Narveson hopes to mimic Braves’ Medlen

Comparing his situation to the Braves’ Kris Medlen in 2012, Brewers left-hander Chris Narveson said he was on board with going to the bullpen to begin the season.

The addition of free agent veteran Kyle Lohse on Monday gave the Brewers the luxury of moving one of their projected starters to long relief. They chose Narveson, allowing the 31-year-old to ease into pitching after missing the final five months of last season following shoulder surgery.

“It kind of gives you a little bit of a break between [Spring Training] and cranking things up,” Narveson said. “Considering it’s 162 games, I’d rather be strong come August, September than be strong at the beginning and then all of a sudden you fade out to the end.”

He referenced Medlen, the Braves right-hander who underwent Tommy John surgery late in 2010 and pitched only two games in 2011. When he came back healthy for 2012, the Braves used Medlen in relief for the first four months of the season. After he shifted to the rotation beginning July 31, Medlen went 9-0 with a 0.97 ERA in 12 starts, then started the Braves’ Wild Card game against the Cardinals.

Medlen is four years younger and a completely different pitcher, but his name did come up when Narveson discussed his role with Brewers officials.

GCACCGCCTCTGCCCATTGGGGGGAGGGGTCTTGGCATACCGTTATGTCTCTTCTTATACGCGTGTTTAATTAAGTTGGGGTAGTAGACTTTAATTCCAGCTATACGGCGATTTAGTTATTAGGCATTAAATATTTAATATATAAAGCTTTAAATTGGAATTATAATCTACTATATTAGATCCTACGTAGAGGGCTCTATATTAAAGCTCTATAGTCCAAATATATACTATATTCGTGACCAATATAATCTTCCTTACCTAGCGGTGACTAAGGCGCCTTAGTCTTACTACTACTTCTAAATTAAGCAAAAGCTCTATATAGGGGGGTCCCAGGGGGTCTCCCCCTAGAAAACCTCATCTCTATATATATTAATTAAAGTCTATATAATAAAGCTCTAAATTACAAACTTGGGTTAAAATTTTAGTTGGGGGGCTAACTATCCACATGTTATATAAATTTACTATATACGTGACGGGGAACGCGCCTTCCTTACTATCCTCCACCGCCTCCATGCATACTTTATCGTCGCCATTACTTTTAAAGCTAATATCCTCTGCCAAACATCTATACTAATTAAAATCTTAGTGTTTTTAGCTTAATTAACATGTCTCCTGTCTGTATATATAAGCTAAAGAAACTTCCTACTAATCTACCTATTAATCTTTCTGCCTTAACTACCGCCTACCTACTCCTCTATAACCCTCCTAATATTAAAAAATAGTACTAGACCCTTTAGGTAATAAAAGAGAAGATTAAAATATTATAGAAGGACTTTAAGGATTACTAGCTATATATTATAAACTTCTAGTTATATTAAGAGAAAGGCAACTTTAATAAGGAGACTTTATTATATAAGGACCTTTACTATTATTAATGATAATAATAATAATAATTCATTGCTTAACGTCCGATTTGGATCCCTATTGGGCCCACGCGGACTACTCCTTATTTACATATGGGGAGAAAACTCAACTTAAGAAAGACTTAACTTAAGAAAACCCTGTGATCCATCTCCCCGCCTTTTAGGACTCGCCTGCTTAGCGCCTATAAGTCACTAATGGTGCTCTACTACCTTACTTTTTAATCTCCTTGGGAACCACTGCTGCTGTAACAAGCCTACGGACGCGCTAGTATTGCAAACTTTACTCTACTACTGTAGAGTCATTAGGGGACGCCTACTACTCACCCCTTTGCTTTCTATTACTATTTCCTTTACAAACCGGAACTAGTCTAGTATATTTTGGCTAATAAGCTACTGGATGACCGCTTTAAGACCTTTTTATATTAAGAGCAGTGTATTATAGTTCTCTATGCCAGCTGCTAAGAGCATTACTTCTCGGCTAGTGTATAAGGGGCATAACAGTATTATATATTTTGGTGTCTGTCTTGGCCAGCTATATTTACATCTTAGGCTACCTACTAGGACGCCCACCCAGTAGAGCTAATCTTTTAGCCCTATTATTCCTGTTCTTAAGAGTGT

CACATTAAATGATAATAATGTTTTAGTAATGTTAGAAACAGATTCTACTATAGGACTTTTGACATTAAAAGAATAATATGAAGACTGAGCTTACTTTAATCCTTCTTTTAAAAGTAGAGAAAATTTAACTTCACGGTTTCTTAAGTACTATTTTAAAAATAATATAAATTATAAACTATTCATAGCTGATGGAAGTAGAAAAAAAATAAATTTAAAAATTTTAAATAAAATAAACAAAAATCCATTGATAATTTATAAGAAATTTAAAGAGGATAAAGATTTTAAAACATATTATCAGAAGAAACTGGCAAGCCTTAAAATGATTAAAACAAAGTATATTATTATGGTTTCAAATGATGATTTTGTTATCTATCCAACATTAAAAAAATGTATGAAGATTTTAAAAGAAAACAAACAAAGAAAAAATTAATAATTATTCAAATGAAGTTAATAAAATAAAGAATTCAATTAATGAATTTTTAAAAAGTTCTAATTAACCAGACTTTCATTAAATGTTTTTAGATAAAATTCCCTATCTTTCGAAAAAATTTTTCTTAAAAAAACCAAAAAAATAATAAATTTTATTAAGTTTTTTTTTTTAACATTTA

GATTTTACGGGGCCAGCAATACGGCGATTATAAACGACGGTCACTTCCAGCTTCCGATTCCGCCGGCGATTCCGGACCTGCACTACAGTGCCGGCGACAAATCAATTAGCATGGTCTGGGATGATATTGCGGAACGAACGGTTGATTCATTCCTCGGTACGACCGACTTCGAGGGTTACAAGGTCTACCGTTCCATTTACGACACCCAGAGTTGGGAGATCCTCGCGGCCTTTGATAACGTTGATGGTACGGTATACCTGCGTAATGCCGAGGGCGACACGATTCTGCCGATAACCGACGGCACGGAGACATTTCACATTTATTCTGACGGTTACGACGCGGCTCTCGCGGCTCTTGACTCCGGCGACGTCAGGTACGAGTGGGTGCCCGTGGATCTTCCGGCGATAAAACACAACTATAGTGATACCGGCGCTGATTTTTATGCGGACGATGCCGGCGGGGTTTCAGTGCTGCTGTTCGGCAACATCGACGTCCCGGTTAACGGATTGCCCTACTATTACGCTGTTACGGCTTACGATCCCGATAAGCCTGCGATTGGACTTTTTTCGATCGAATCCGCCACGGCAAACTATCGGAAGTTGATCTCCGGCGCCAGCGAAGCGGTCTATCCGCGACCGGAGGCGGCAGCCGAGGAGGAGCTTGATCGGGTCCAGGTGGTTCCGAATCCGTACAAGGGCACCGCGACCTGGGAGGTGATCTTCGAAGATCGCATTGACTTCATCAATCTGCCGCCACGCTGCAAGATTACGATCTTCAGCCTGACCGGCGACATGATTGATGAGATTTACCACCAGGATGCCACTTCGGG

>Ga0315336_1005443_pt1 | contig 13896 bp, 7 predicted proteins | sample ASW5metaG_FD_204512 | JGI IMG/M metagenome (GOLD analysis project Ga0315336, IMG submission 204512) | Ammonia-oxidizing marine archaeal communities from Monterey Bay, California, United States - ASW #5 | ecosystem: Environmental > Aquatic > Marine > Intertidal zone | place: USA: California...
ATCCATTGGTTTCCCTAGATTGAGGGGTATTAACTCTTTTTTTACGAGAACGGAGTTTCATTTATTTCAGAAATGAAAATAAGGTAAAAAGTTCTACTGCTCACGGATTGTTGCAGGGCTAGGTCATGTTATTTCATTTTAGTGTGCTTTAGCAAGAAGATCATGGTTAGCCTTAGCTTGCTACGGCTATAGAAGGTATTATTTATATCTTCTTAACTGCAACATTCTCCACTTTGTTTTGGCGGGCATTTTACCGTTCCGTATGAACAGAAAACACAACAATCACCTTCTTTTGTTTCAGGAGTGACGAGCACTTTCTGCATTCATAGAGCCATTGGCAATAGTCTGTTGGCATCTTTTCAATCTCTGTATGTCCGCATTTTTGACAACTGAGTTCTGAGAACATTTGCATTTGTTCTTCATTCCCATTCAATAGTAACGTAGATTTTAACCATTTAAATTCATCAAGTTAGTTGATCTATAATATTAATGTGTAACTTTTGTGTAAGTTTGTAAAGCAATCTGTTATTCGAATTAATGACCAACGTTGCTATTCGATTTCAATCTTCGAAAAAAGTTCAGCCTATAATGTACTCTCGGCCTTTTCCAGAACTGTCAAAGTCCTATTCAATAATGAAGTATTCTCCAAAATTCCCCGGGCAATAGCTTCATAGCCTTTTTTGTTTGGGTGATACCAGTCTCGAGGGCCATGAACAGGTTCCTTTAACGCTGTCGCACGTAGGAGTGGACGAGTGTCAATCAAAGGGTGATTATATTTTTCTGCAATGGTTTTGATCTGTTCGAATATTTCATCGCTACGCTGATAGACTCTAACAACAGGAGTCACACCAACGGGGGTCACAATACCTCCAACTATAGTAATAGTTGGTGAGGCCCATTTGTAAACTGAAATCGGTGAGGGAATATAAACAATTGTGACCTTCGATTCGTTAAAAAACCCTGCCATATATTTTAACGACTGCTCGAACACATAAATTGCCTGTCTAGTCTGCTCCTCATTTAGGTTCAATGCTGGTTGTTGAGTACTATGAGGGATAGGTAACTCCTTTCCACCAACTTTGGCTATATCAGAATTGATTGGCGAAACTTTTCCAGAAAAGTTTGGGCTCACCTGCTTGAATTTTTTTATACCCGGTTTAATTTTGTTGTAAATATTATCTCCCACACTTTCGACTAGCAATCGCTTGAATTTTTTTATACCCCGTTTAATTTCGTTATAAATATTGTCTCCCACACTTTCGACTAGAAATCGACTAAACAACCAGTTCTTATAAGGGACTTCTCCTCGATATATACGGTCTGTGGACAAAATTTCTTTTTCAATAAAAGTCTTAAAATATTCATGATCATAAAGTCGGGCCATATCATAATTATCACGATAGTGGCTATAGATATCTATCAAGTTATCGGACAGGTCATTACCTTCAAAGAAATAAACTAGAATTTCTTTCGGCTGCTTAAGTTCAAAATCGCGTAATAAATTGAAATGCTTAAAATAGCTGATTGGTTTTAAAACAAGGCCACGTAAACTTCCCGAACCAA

“It was a collective [decision],” he said. “It’s a team game, and we know we have to have 25 guys pulling one way. You don’t read too much into it – obviously, starting off in the rotation is always nice, but you’re going to need more than five starters. You’re going to need more help down the road, so just make yourself ready.

“I looked at what Medlen did last year, kind of the same thing, coming off an injury. They kind of took it easy with him at the start, and then all of a sudden when it comes down to crunch time and he’s ‘the guy.’”

Narveson stressed that he was healthy and could have easily began the season in the rotation. The addition of Lohse just offered an alternate option.

“Let’s look at this logistically in a smart way,” Narveson said. “If we can do this, why not take advantage of it?”

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